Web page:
The code at level 0 indentation is to be performed when the command to run a Python program is supplied to the interpreter because Python does not have a main() function like the C language. Before that, though, it will define a few unique variables. One such unique variable is __name__. If the source file is launched as the main program, the interpreter changes the value of the name variable to " main ". If this file is imported from another module, name will be set to the name of the module.
What is _name_ in Python?
_name__ is a built-in variable that evaluates the name of the current module.
Note: By combining it with an if statement, as demonstrated below, it may be used to determine if the current script is being executed independently or being imported into another script.
print ("Program1 __name__ = %s" %__name__)
if __name__ == "__main__":
print ("Program1 is being run directly")
print ("Program1 is being imported")
Why is the Variable "_name_" Used?
One of the unique Python variables is _name . Depending on how we run the contained script, it derives its value.
There are occasions when you write a script that has functionalities that might be applied to other scripts as well. That script can be imported into another script in Python as a module.
You can choose whether to execute the script using this unique variable. Or perhaps you wish to import the script's defined functions.
What Types of Values may the Variable _name_ Hold?
The __name__ variable takes on the value __main__ when your script is executed. When you import the enclosed script, the name of the script will be shown.
Understanding This through an Example:
Make a script in Python called Script1.py, and add the following code to it:
# A function is defined
print('Value of __name__:', __name__)
The value for the __name__ variable was set to __main__ when we ran the Script1.py script.
Let's now build another Python script called Script2.py to which you can import the previous one.
The Script1.py module's name variable's value was printed, therefore you can see from the output of the code above that the variable's value is Script1.
If __name__ == __main__ is Used:
If you want to restrict the execution of certain Python code to only when the script is run directly, use the if statement with the condition name == main .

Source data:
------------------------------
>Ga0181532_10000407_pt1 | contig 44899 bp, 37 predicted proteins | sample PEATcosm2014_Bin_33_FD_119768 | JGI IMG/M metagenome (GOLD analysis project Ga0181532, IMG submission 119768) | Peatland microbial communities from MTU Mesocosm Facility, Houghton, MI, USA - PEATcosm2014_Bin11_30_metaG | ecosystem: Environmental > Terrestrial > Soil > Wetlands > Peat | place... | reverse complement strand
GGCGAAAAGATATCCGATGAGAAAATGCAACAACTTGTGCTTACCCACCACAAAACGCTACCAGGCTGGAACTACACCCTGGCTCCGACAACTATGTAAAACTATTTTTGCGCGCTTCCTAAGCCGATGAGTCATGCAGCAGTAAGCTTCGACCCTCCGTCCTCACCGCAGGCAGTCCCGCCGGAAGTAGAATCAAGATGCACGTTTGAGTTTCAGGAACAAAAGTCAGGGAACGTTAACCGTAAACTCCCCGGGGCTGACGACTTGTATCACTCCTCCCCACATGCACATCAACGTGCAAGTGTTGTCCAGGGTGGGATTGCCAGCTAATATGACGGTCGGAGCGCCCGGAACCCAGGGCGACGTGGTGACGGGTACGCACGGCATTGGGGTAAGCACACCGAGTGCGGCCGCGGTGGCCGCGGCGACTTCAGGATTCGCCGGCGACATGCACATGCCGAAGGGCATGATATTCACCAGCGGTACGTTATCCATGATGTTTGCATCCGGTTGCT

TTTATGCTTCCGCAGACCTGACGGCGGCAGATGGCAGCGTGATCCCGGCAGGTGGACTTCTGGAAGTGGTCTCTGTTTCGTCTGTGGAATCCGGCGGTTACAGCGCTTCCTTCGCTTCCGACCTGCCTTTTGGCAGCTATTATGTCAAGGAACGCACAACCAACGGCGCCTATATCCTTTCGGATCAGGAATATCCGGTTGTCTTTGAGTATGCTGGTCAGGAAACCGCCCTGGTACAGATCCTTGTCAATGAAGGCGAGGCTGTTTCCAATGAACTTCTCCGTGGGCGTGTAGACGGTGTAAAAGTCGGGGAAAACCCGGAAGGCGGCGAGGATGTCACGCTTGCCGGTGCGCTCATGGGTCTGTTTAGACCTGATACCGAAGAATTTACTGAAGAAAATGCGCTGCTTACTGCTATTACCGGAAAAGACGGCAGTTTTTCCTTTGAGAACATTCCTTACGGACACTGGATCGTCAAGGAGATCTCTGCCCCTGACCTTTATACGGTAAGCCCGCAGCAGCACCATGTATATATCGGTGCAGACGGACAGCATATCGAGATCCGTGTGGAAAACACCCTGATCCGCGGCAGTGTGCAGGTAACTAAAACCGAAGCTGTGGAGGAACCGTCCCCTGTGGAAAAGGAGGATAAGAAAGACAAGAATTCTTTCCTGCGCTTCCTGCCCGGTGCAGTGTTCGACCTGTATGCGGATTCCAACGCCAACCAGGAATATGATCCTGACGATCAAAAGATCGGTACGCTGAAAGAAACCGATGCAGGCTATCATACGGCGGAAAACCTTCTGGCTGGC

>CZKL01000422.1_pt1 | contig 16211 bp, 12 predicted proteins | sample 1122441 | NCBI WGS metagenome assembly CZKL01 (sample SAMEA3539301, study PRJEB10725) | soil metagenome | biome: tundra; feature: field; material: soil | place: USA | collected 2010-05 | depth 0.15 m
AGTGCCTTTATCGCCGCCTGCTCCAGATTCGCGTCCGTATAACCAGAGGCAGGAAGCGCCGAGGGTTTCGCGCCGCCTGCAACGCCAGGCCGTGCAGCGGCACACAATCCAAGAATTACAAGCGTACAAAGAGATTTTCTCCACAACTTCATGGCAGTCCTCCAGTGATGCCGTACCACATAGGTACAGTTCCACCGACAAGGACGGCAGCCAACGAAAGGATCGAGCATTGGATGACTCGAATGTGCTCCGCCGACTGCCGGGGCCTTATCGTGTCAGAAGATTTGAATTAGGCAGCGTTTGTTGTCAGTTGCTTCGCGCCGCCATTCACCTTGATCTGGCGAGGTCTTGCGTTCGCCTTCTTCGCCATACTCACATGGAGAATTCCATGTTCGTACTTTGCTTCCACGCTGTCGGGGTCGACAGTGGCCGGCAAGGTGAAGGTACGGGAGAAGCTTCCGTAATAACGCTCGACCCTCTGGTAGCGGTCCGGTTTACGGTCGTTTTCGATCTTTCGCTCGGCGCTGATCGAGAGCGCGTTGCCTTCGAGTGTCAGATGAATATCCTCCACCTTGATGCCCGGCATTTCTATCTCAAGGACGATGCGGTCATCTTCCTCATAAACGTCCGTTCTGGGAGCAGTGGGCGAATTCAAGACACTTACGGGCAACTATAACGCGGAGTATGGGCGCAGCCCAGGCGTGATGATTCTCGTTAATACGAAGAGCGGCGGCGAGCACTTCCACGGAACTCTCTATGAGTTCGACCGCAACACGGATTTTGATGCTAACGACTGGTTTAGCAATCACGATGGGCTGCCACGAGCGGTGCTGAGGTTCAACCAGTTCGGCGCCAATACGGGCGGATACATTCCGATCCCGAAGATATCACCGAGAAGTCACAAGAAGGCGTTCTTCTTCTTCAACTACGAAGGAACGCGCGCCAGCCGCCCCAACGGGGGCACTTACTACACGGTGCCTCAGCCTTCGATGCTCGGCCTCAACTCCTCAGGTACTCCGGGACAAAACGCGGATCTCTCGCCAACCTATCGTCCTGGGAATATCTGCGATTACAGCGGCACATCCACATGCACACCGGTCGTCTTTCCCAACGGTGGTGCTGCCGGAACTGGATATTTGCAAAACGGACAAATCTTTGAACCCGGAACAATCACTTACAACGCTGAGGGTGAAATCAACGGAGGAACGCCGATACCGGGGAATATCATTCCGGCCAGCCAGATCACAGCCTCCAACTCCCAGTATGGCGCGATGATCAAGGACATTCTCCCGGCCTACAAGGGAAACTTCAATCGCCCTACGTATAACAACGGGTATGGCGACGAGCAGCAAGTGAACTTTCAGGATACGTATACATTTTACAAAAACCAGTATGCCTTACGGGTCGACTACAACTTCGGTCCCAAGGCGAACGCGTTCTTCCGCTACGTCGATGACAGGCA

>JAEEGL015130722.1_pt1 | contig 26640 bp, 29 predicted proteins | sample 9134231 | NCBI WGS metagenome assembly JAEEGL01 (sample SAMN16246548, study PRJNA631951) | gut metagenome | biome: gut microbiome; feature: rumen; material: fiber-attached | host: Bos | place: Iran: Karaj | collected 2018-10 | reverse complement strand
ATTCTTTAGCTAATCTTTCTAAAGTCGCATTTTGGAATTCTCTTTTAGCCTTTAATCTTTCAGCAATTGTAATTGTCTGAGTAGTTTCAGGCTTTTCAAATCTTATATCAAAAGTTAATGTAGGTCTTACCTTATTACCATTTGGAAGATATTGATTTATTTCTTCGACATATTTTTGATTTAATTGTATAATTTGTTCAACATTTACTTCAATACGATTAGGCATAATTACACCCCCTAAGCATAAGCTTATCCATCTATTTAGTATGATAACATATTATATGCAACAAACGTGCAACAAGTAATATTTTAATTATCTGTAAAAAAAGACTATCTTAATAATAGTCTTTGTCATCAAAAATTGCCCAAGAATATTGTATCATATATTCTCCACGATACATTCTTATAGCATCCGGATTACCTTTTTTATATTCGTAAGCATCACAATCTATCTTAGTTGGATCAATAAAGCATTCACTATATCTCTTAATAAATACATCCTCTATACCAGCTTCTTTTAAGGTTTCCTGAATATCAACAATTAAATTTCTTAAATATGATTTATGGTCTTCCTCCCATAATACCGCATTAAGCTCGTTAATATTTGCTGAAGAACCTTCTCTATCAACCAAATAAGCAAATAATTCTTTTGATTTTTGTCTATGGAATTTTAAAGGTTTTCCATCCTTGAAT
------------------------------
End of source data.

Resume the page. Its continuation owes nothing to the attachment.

As an example;
if __name__ == __main__:
Here, it is possible to tell whether the current module or script is running independently or not using the string main. The name variable has two underscores on either side of the name to indicate to the Python interpreter that it is a reserved or special term.
_name_ in Python: Example using Code:
It has already been mentioned that when we run a code file, the value of the name variable changes to main since the code is executed directly rather than being imported into another file.
# A function is defined
print('Function is in Code1.')
print('Called from Code1.')
print('Seems like Code1 is imported in some other file.')
Let's now create a new Python script file called Code2.py, import Code1.py into it, and attempt to invoke the function Values() that is defined in Code1.
print(' This is Called from Code2.')
When the import statement for Code1 was run inside Code2, the name variable had the value Code1 (the name of the module), but since Code2 was the first script to be run, it now has the value main.
- The scope of the code being run is stored as a string in the Python special variable __name__.
- In most programming languages, the main method or function is often utilised as the point at which any program is performed. But what about Python? The first line, which represents the program's indentation level 0, is often where a Python program (script) starts to run.
- The creation of a named variable occurs before a Python program is run, though. This variable can be utilized in Python in place of the main method.
- When you execute the script directly in Python, it assigns the '__main__' variable to the __name__ variable, and if you import the script as a module, it assigns the module name.